The research arm of the Defense Department worked with a team of scientists to develop a new test that can potentially identify COVID-19 in individuals before they become infectious.
The Defense Advanced Research Projects Agency arranged the test research and development out of a project already underway to rapidly diagnose germ or warfare chemical poisoning. The agency redirected the effort as the COVID-19 pandemic broke out. The test is currently in pre-FDA submission validation and aiming for emergency use authorization within a week.
DARPA said the test can detect the presence of COVID-19 as soon as 24 hours after a person is infected, which is before individuals experience symptoms and several days before the virus can spread to others.
Scientists at Mount Sinai Icahn School of Medicine, Princeton University and Duke University collaborated with DARPA, leveraging different research methods and technology to create the test.
DARPA Biological Technology Office Program Manager Dr. Eric Van Gieson credited several technological advancements to the quick turnaround of the new diagnostic test — including Stanford Professor William Greenleaf’s single-cell chromatin epigenetic analysis methods and Salk Institute Professor Joseph Ecker’s single-cell methylation analyses. The group leveraged single-cell mRNA analysis as well.
In a recent podcast episode from DARPA, Biological Technology Office's Director Dr. Brad Ringeisen stressed the role of epigenetics in the approach of the advanced test.
“We're looking at the epigenetic response of your own body,” Ringeisen said. “That epigenetic response may occur on day one of exposure to that virus, and so your body starts adjusting, it starts adapting to that infection and it starts leaving genetic marks on your genome. So we're very confident that we're going to be able to identify host epigenetic marks that are specific to this new COVID-19 outbreak.”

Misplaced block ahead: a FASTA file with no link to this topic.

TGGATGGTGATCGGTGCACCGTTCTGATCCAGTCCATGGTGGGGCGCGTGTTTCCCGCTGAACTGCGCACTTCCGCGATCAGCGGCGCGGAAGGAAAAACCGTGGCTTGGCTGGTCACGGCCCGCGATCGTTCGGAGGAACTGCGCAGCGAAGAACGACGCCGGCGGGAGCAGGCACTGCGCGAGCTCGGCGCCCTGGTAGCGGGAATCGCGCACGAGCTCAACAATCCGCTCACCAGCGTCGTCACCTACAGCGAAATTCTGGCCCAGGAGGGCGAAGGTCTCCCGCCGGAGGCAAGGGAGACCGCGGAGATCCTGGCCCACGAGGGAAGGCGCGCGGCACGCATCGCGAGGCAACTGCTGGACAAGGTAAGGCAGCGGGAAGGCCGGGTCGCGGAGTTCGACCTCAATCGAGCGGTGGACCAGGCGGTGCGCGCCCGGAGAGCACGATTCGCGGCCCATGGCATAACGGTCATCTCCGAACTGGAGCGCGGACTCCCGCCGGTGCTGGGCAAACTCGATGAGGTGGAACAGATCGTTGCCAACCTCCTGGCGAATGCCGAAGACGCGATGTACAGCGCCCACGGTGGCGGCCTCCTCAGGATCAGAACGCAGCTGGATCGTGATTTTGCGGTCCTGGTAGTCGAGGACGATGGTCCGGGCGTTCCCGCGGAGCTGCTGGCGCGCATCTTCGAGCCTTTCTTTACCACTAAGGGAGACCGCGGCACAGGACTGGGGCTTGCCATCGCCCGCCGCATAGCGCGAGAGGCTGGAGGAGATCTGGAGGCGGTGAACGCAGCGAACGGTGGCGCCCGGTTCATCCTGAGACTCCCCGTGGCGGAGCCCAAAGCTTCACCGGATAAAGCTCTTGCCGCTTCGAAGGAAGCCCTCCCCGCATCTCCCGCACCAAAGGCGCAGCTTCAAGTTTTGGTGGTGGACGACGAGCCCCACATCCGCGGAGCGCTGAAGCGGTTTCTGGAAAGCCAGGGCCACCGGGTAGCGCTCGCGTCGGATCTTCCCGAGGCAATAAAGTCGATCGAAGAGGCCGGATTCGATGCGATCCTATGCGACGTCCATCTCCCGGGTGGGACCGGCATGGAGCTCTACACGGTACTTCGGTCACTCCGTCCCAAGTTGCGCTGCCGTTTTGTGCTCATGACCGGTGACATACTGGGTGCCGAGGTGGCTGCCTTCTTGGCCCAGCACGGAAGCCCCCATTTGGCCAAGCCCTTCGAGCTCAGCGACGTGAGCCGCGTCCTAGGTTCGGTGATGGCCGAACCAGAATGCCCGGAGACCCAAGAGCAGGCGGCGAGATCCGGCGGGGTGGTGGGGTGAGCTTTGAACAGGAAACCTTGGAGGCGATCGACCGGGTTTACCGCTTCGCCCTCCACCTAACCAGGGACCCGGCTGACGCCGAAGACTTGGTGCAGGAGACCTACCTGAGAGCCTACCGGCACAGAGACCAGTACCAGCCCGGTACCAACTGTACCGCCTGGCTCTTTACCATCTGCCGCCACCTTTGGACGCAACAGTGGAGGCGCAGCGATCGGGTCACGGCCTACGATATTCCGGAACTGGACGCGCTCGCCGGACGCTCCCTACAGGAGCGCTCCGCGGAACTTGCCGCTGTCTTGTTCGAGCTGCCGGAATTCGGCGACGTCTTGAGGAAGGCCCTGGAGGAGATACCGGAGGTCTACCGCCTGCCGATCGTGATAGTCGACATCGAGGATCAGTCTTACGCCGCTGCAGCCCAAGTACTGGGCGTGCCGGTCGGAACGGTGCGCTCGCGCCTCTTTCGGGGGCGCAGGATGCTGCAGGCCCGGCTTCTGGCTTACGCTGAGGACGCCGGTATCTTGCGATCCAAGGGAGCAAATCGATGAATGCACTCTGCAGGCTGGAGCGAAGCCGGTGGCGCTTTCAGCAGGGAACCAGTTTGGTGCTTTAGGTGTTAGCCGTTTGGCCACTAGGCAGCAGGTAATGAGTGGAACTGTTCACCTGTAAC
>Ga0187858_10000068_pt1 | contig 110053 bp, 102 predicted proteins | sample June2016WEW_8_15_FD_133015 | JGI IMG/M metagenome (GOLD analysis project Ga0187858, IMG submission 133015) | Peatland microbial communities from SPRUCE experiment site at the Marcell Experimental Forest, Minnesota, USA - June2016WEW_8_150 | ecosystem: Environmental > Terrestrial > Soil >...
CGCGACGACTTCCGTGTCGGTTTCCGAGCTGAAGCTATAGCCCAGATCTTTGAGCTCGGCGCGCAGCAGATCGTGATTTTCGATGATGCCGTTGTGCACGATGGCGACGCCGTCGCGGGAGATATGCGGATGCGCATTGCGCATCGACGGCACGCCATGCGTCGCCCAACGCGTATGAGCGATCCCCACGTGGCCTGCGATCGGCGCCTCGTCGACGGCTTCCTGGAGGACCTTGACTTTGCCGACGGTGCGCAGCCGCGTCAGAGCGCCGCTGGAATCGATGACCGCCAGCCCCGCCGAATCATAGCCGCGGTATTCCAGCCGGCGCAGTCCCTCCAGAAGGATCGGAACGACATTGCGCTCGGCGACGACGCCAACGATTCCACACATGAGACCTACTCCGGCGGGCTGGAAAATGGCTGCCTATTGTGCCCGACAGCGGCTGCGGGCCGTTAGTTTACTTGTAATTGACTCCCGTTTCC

The team also used new artificial intelligence tools, such as Icahn School of Medicine's pathway-level information extractor, or PLIER, to enable DARPA's Epigenetic Characterization Observation (ECHO) program to build tests rapidly, according to Van Gieson, who also directs ECHO. PLIER uses information from pathways databases to automatically identify pathways that regular gene expression — a method that has enabled scientists to infer a variety of biological insights.
The group’s efforts have led to a test that can yield a diagnostic result in 30 minutes to an hour, and if administered quickly enough, DARPA’s test can detect the virus four days before current tests can — a milestone that can increase the opportunity to isolate pre-infectious cases and track the spread of the virus.
“This technology has the ability to identify infection before symptoms appear and also before conventional tests [can],” Van Gieson said. “Part of our validation process is to evaluate how soon we can identify infection, but similar approaches have shown that host response targets, such as mRNA, can be identified three to four days before detection of viral infections through direct viral tests for infections such as influenza.”
Van Gieson said that he hopes to administer the new test when it gains use authorization through Fluidigm systems, a biological technology company that participated in DARPA’s project.
“The goal of this test is to be implemented on platforms that can have the most impact on the current outbreak, so we will be leveraging high-throughput platforms, including the Fluidigm systems,” he explained.
Van Gieson added that his team has begun working with other parts of DOD and the Department of Health and Human Services to form an interagency effort to disseminate the test in the most effective way across the country.
If granted emergency use authorization, the group can manufacture and roll out tests by the second half of May, with the potential for U.S. medical facilities to administer 100,000 daily tests in May and up to 1 million tests per day longer term.
The academics who worked with DARPA on the test also aim to publish research behind the test’s development online to allow other scientists to expand upon the group’s work and test similar methodology.